Brooks: Shouting from the Rooftops
By David Brooks, Staff Columnist
Published on Thursday, May 24, 2012
In 2006, Supreme Court Justice Antonin Scalia wrote in a concurring opinion on the death penalty case Kansas v. Marsh that there has not been “a single case — not one — in which it is clear that a person was executed for a crime he did not commit. If such an event had occurred in recent years, we would not have to hunt for it; the innocent’s name would be shouted from the rooftops.”
In a recently published exhaustive, book-length study, however, Columbia Law School professor James Liebman and a team of his students make a strong case for the innocence of Carlos DeLuna, a man who was executed in Texas by lethal injection after being convicted of murdering a woman named Wanda Lopez in 1983. In light of this report, the time has come to not only shout from rooftops, but also to abolish the death penalty itself.
When the police found DeLuna hiding under a truck a few blocks from where Lopez was stabbed to death, he immediately insisted that he could help them find the killer. However, the police ignored his pleas, drove him to where the murder took place, walked two witnesses of the murder to the squad car and shone a flashlight on DeLuna’s face. The two witnesses affirmed that DeLuna was the killer.
Apart from the incriminating, unorthodox identification measures, there were other problems with the witness testimony. One of the witnesses said she had only seen someone running in the area. The other witness, who saw the actual murder, described a Hispanic male with a moustache. DeLuna didn’t have a moustache. The killer was also described as wearing a gray sweatshirt, but DeLuna was wearing a white dress shirt. During the pre-trial hearing, the second witness was unable to identify DeLuna in the courtroom. The witness to the murder later expressed doubts as to DeLuna’s identity. However, the witness testimony would be the linchpin in securing DeLuna’s conviction.
Lopez and the attacker were alone in the store during the crime, and a shoe print not belonging to Lopez was found at the crime scene. No blood was found on DeLuna’s shoes or any of his clothing, a fact that strains credulity given that the attacker had violently struggled with Lopez.
No samples of blood were taken from the convenience store. Store workers were allowed to clean the site in order to reopen the next morning. DeLuna claimed that he ran from police because he had been intoxicated, which would have violated his parole. After five months, and overcoming his fear of retribution, DeLuna told authorities that the actual killer was Carlos Hernandez, an adolescent acquaintance with whom he had been drinking. At the trial, the lead prosecutor claimed that Hernandez didn’t exist. However, that claim was false. Hernandez did exist and was known among authorities knew for his violent past and his penchant for using knives.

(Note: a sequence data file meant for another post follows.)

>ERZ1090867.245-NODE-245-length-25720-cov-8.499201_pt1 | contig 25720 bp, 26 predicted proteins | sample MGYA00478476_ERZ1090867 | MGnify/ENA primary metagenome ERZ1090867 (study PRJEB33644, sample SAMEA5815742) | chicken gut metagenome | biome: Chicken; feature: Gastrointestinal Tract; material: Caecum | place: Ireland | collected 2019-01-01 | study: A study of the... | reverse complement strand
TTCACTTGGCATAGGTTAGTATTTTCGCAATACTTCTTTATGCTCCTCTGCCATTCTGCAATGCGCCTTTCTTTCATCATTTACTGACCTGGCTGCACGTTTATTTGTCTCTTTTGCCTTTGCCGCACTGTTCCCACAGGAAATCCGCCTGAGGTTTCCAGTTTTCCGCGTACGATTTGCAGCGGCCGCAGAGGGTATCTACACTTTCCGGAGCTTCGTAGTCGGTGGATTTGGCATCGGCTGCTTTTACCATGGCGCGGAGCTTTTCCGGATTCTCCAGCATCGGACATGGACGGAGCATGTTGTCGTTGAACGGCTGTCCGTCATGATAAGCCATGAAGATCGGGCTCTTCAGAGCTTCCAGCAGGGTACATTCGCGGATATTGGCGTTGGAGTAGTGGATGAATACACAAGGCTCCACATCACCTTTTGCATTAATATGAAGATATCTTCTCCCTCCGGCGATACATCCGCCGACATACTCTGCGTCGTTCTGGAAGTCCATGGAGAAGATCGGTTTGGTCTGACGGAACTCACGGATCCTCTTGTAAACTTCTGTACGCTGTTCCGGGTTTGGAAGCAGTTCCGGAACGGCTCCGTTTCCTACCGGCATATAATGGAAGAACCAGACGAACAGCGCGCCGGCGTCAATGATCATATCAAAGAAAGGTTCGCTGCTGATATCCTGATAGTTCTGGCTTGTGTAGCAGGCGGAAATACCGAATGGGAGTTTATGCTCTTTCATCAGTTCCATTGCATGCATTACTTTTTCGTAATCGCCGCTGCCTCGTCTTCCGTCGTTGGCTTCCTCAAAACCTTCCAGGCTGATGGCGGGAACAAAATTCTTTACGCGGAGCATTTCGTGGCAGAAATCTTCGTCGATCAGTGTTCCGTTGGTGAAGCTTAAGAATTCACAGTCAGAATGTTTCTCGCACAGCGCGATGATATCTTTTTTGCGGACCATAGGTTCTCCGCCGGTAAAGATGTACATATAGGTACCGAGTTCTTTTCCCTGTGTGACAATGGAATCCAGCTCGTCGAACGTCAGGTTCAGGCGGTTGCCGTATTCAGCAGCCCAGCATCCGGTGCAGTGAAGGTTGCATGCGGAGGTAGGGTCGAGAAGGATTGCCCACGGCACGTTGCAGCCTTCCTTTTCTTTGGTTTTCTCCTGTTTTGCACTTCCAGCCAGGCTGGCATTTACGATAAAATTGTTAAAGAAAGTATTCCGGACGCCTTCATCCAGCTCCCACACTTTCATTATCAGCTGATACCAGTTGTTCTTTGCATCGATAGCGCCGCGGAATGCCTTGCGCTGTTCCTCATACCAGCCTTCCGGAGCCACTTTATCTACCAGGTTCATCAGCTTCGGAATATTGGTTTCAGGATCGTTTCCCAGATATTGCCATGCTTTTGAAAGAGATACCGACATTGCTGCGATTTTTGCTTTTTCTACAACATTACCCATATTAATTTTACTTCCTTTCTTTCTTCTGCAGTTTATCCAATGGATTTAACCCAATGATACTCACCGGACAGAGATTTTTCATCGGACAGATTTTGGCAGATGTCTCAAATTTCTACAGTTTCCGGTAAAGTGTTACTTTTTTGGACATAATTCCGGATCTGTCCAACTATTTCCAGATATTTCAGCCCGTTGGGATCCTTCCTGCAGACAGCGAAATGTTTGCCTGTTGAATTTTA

The full Columbia study casts even more doubt on the DeLuna case, although some may still maintain DeLuna’s guilt. However, the death penalty tightly seals a case, forever stamping its permanence. Further chances of exonerating the accused are lost. Not only are the friends and family of the accused robbed of a loved one, but the victim’s family is deprived of justice.
Since 1973, 140 people have been released from death row based on evidence of their innocence. Since 1989, 17 individuals on death row have been exonerated through DNA testing. The DeLuna case and other high-profile executions including Troy Davis, who was executed in Georgia in 2011, and Cameron Todd Willingham, who was executed in Texas in 2004, have drawn attention to the fact that we may be sentencing innocent people to death.
There are two oft-cited reasons for keeping the death penalty. The first is that the death penalty acts as a deterrent. However, this point is highly disputed. No country that has abolished the death penalty has reported higher rates of murder. Furthermore, the majority of murders are not premeditated, mitigating the deterrence factor.
The second reason given is that the families deserve justice and the killers deserve death. While I can understand this sentiment, what justice is there in sending the wrong person to death? Proponents of the death penalty have to confront the fact that keeping the death penalty results in innocent people being killed. The purported benefits of the death penalty are not worth even one innocent person’s life.